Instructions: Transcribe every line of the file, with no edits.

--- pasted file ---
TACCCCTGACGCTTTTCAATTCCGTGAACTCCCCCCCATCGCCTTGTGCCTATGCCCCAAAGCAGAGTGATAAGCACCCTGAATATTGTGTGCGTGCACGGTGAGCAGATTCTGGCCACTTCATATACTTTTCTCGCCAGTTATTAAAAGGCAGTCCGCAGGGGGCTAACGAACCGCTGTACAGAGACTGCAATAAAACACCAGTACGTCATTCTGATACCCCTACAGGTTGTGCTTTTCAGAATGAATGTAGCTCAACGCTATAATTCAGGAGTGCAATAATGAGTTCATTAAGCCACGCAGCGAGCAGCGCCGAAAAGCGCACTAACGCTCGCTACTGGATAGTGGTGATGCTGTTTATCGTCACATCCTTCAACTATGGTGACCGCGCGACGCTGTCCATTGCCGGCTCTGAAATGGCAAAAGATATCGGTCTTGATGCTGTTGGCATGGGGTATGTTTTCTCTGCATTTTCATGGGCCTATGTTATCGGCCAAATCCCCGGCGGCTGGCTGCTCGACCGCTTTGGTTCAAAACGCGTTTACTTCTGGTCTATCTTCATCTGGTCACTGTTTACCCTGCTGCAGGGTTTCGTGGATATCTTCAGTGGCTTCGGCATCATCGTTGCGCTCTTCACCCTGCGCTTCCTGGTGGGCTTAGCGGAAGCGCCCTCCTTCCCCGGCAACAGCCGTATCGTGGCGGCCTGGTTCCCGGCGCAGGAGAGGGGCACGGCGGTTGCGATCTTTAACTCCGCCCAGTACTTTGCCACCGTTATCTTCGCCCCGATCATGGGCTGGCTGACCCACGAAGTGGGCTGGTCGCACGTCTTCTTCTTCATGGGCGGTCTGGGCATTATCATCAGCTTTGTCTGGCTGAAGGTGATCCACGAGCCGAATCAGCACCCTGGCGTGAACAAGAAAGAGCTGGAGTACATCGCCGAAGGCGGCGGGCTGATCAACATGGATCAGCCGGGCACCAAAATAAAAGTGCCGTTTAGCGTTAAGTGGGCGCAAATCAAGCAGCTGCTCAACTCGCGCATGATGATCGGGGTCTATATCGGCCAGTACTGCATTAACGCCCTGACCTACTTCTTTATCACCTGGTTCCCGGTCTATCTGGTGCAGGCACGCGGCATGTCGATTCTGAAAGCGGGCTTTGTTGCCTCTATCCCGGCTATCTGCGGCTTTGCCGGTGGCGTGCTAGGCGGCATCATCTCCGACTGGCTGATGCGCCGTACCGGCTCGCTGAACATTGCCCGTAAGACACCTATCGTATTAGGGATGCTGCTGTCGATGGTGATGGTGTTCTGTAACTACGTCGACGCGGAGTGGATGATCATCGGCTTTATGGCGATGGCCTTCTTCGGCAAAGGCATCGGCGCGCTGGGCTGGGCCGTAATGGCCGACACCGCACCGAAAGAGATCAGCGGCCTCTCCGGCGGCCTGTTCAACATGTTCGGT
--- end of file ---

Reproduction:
TACCCCTGACGCTTTTCAATTCCGTGAACTCCCCCCCATCGCCTTGTGCCTATGCCCCAAAGCAGAGTGATAAGCACCCTGAATATTGTGTGCGTGCACGGTGAGCAGATTCTGGCCACTTCATATACTTTTCTCGCCAGTTATTAAAAGGCAGTCCGCAGGGGGCTAACGAACCGCTGTACAGAGACTGCAATAAAACACCAGTACGTCATTCTGATACCCCTACAGGTTGTGCTTTTCAGAATGAATGTAGCTCAACGCTATAATTCAGGAGTGCAATAATGAGTTCATTAAGCCACGCAGCGAGCAGCGCCGAAAAGCGCACTAACGCTCGCTACTGGATAGTGGTGATGCTGTTTATCGTCACATCCTTCAACTATGGTGACCGCGCGACGCTGTCCATTGCCGGCTCTGAAATGGCAAAAGATATCGGTCTTGATGCTGTTGGCATGGGGTATGTTTTCTCTGCATTTTCATGGGCCTATGTTATCGGCCAAATCCCCGGCGGCTGGCTGCTCGACCGCTTTGGTTCAAAACGCGTTTACTTCTGGTCTATCTTCATCTGGTCACTGTTTACCCTGCTGCAGGGTTTCGTGGATATCTTCAGTGGCTTCGGCATCATCGTTGCGCTCTTCACCCTGCGCTTCCTGGTGGGCTTAGCGGAAGCGCCCTCCTTCCCCGGCAACAGCCGTATCGTGGCGGCCTGGTTCCCGGCGCAGGAGAGGGGCACGGCGGTTGCGATCTTTAACTCCGCCCAGTACTTTGCCACCGTTATCTTCGCCCCGATCATGGGCTGGCTGACCCACGAAGTGGGCTGGTCGCACGTCTTCTTCTTCATGGGCGGTCTGGGCATTATCATCAGCTTTGTCTGGCTGAAGGTGATCCACGAGCCGAATCAGCACCCTGGCGTGAACAAGAAAGAGCTGGAGTACATCGCCGAAGGCGGCGGGCTGATCAACATGGATCAGCCGGGCACCAAAATAAAAGTGCCGTTTAGCGTTAAGTGGGCGCAAATCAAGCAGCTGCTCAACTCGCGCATGATGATCGGGGTCTATATCGGCCAGTACTGCATTAACGCCCTGACCTACTTCTTTATCACCTGGTTCCCGGTCTATCTGGTGCAGGCACGCGGCATGTCGATTCTGAAAGCGGGCTTTGTTGCCTCTATCCCGGCTATCTGCGGCTTTGCCGGTGGCGTGCTAGGCGGCATCATCTCCGACTGGCTGATGCGCCGTACCGGCTCGCTGAACATTGCCCGTAAGACACCTATCGTATTAGGGATGCTGCTGTCGATGGTGATGGTGTTCTGTAACTACGTCGACGCGGAGTGGATGATCATCGGCTTTATGGCGATGGCCTTCTTCGGCAAAGGCATCGGCGCGCTGGGCTGGGCCGTAATGGCCGACACCGCACCGAAAGAGATCAGCGGCCTCTCCGGCGGCCTGTTCAACATGTTCGGT